Boeing was awarded the Secure Border Initiative contract while admitting to having no experience in border security.
Boeing’s Network of Integrated Technologies
Boeing is a technology company. They manage, and sell, and maintain … Technology. The solution to any problem put before them is … Technology.
Boeing is moving portable observation /surveillance towers into the border zones to act as temporary or prototype observation posts. Once the optimum spots for the towers have been determined then permanent towers will be installed. These towers can have remotely operated day and night vision cameras and even radar systems on them. The towers can also have certain digital radio relay systems mounted on them that allow the border patrol agents to communicate more easily with their sector headquarters and to send and receive more information than is possible over their standard hand held radios. Some of this is very good because the agents will have fewer communications dead zones (just like with your cell phone) and this can be good when they are calling for help.
The Big Problem
Boeing somehow missed is that to put a camera tower — portable or not — along the border you have to have legal access to the land. You also have to have an access road. You also have to have done some pretty strange and expensive environmental and archeological studies of the area to make sure the area does not have some broken arrowhead buried on it that some Native American tossed away 300 years ago or that the truck you plan to use to deliver lunch to the workers passed it’s last smog check (really). If you simply try to ignore such rich gems of archeological and environmental diversity there are lawyers and lawsuits waiting for you. If you doubt this … return to the example of “Tijuana,” above … Or look at the following document’s table of contents.
Here is the table of contents for a 246-page document (one of five different documents that are required) to allow the Border Patrol to simply place a Rescue Device (photo on right) on the ground in the desert to allow illegal aliens, drug smugglers, and even terrorists to call for help — if they get lost in the American desert.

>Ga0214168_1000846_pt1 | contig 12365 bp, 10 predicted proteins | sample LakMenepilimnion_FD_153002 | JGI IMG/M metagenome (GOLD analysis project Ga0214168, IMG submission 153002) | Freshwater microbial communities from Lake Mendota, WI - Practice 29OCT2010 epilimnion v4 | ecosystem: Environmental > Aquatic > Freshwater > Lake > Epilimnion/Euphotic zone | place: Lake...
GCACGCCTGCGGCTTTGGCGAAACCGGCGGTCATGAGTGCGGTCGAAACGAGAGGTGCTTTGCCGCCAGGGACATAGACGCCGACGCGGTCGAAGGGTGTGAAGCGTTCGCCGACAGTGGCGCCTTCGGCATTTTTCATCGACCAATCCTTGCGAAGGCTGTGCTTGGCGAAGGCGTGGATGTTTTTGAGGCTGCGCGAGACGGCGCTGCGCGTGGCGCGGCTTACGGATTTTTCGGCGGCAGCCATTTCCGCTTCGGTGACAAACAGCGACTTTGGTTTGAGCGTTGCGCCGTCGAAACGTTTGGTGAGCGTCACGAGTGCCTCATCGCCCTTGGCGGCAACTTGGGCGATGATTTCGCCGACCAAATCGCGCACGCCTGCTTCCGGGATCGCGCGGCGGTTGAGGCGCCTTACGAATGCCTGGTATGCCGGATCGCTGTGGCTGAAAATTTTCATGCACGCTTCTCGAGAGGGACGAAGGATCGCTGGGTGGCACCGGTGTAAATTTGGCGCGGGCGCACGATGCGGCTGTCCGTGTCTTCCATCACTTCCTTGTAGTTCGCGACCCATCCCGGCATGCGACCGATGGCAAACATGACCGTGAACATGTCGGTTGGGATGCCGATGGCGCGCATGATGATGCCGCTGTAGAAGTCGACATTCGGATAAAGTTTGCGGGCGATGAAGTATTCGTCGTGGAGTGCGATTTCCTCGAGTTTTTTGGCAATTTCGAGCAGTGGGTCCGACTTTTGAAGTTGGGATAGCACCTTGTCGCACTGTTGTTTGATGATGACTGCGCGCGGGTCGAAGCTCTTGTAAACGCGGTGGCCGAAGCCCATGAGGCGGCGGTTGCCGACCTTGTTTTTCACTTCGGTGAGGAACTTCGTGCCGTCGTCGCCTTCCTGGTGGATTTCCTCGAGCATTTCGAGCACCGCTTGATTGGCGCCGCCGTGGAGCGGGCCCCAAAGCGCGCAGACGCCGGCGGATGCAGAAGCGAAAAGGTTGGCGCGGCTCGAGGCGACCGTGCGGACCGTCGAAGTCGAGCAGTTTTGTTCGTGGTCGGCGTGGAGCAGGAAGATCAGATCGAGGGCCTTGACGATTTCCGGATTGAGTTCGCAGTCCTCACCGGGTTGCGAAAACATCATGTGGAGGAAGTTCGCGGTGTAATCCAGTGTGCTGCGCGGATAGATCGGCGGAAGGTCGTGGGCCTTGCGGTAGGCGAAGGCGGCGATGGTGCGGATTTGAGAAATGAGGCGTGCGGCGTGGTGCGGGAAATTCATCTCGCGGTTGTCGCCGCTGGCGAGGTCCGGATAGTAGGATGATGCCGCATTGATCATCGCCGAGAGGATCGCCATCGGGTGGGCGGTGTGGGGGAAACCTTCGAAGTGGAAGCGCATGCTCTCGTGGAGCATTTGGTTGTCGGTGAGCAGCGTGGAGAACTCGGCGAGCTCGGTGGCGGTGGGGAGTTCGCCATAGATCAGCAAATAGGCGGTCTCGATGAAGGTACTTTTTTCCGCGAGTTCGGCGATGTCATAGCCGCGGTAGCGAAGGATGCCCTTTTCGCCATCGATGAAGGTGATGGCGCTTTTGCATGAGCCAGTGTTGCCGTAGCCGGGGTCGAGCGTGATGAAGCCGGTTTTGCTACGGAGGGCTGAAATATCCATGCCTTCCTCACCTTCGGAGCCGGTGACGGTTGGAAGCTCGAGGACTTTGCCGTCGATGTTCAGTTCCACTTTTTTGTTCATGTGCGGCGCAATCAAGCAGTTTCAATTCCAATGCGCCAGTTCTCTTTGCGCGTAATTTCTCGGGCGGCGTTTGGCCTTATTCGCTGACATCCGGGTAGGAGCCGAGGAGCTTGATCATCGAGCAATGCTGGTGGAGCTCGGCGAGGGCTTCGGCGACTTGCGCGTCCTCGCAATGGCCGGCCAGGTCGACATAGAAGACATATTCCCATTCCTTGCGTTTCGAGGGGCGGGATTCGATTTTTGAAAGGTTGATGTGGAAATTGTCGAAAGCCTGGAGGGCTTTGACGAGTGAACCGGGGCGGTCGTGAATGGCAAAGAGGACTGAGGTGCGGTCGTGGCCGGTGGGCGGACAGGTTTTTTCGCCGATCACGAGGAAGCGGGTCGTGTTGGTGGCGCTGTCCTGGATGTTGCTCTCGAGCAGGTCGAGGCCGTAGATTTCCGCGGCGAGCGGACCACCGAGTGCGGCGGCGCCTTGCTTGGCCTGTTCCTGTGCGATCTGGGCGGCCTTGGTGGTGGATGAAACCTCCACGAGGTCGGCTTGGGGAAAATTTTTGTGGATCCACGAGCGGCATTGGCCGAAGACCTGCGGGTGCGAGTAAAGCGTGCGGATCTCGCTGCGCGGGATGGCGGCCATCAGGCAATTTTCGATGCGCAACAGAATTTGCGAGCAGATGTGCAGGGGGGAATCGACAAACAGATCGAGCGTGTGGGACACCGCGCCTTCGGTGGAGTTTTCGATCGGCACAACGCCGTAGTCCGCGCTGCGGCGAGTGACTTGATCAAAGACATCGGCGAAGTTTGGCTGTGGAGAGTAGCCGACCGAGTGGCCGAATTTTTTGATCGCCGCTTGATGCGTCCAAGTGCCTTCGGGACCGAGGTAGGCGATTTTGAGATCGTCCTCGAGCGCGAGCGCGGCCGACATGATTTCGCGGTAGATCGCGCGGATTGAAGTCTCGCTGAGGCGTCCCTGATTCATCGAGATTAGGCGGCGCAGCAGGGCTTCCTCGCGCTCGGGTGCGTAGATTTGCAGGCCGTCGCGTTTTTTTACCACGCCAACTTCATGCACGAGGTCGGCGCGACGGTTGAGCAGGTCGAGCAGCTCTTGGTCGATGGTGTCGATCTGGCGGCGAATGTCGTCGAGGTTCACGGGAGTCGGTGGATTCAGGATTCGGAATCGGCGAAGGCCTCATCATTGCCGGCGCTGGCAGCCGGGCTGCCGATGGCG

The Border Patrol isn’t digging for oil, or building a Yucca mountain nuclear waste repository … they are gently placing a block of concrete on the surface of the ground that has a flag pole and call button that goes to a radio that lets those in need call for help in the desert.
These reports cost about $1,000 a page to create. There could easily have been over a million dollars spent on the “environmentalist lawsuit mandated” research and paperwork just to keep from being sued for placing that thing on the surface of the ground to try to save smugglers and even terrorists who are wandering around in the desert.
Just that one document detailed above fills 21 megabytes of disk space. The entire CIA World Fact Book is only about 100 megabytes of disk space.
So when you see people protesting about somebody dying in the desert keep in mind that it’s those very same people who sue when the Border Patrol tries to put rescue devices in the desert to save those lives.
It gets worse. If you examine Page Two of that document — items #4 and #6 — you will note that under the “agreement” the Border Patrol is required to stay away from hundreds of square miles of border lands. Yes, to be allowed to place rescue devices on the ground to save lives the Border Patrol had to promise the “environmentalists” to restrict its own surveillance of the border. It’s fine with the “environmentalists” if the place becomes a drug smuggler’s Freeway To The North but just don’t let the Border Patrol go there.
This is the sort of “stuff” Boeing did not bother to investigate before they bid on this SBI-Net fiasco.
The “environment” not withstanding … another problem seemingly missed by Boeing is that there really aren’t that many places along the border where camera towers will work. Much of the border terrain is far too craggy and has too many deep narrow canyons to make video cameras an effective solution.
The U.S. border itself offers a simple east west roadway that is met every few miles by a north south roadway. Almost all of these roads are dirt roads — not all-weather roads. If your “tower” cannot fit on the existing right of way or easement or land you already bought, you are in trouble. Further, the ideal spot for your tower might not be anyplace you can actually use without five years of government acquisition procedures plus ten years in court with the “environmentalists” and then a million dollars in all-weather road construction.
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